It remains to be seen whether other companies will follow Comverse’s example. Last year, investors hailed Intel’s decision to adopt a majority voting bylaw, which since has been copied by dozens of major firms. Likewise, proponents of annual advisory votes on executive pay express hope that other firms will follow the lead of Aflac, which plans to hold such a vote in 2009.
Ferlauto said Comverse’s new bylaw and the vote at HP “indicate that proxy access will be part of the corporate governance landscape going forward and puts increased pressure on the SEC to set some standards for an approach for shareholder nominations.”
Comverse is believed to be the first U.S. company to adopt a proxy access bylaw. In 2003, California-based Apria Healthcare adopted a policy to allow shareholders to submit names for inclusion on its ballot, but the company’s board can reject those candidates, according to Bloomberg News. While other firms, such as HP, allow shareholders to suggest nominees, investors have no recourse if management ignores those suggestions but to wage a costly proxy solicitation.
Shareholder Voting: Economic Perspectives – and the Power of Proxy Advisors
Last week, SEC Chief Economist Chester Spatt delivered this speech on shareholder voting and corporate governance. Here is a noteworthy excerpt:
“Some of my SEC economist colleagues and I are pursuing an academic style study of the role of proxy advisors in proxy “contests.” We focus upon contests as compared to more routine proxy votes because there is relatively more uncertainly about the outcome and therefore, relatively greater potential impact and effects associated with the recommendations.
In our sample of contests with publicly-announced advisory vote recommendations, we find evidence that recommendations lead to price responses and in particular that the market tends to assess recommendations for the dissident as relatively positive news. That there appears to be a substantial valuation impact in the marketplace at the announcement of a contest recommendation also suggests that the recommendations reflect more than just previously public information or conflicts.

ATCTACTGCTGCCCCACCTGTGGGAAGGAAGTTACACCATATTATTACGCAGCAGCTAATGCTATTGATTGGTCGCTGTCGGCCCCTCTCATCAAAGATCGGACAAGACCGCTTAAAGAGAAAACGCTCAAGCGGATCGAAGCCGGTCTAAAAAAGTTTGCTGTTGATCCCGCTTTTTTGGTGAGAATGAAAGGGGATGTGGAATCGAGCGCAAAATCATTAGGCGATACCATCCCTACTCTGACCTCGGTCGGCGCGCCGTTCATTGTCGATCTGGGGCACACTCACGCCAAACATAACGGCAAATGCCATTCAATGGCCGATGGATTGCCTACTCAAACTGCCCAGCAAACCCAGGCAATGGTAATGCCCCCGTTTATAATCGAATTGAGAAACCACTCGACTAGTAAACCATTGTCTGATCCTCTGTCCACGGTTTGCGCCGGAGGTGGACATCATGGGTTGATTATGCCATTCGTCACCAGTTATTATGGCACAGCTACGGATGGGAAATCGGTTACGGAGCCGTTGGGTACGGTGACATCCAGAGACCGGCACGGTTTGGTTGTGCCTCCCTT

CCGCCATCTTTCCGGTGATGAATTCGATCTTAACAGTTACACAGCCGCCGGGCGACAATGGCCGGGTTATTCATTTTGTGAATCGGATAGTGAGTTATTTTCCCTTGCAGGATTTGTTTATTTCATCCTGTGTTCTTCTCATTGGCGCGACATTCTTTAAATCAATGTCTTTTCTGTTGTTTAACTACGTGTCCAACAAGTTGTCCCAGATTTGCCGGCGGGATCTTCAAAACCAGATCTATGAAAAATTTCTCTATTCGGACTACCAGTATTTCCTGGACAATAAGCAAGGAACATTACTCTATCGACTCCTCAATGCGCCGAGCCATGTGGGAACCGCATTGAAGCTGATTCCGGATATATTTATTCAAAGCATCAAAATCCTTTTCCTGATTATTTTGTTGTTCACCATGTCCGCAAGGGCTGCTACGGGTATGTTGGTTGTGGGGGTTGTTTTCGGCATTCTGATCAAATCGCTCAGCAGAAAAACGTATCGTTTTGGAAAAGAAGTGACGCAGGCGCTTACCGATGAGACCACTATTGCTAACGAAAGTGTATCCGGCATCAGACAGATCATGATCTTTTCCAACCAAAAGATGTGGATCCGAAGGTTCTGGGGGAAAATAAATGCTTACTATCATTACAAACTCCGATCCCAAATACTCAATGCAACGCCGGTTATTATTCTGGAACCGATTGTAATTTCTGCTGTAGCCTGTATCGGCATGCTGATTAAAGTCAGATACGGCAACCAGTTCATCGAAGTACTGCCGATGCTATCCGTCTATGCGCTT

In addition, our empirical evidence shows that the recommendations are good predictors of contest outcomes; for example, a recommendation that supports the dissident is a good predictor that the dissident will prevail. The findings are associated with both “influence” and “prediction” hypotheses on the role of the advisor-that the recommendation either influences or helps investors to predict the outcome, or both.”
Updated List of Foreign Private Issuers
On Friday, the SEC posted its 2006 list of non-US issuers.
On a somewhat related note, as reflected in this press release, global regulators are working in tandem more than ever before. One of my first speaking gigs, well over a decade ago when I was at the SEC, was at an IOSCO function. I found it’s pretty hard to get a message across when the audience comes from such a wide variety of backgrounds (different legal frameworks – and don’t forget that there are language barriers to boot) – so that these global regulatory meetings tend to stay at a pretty high level.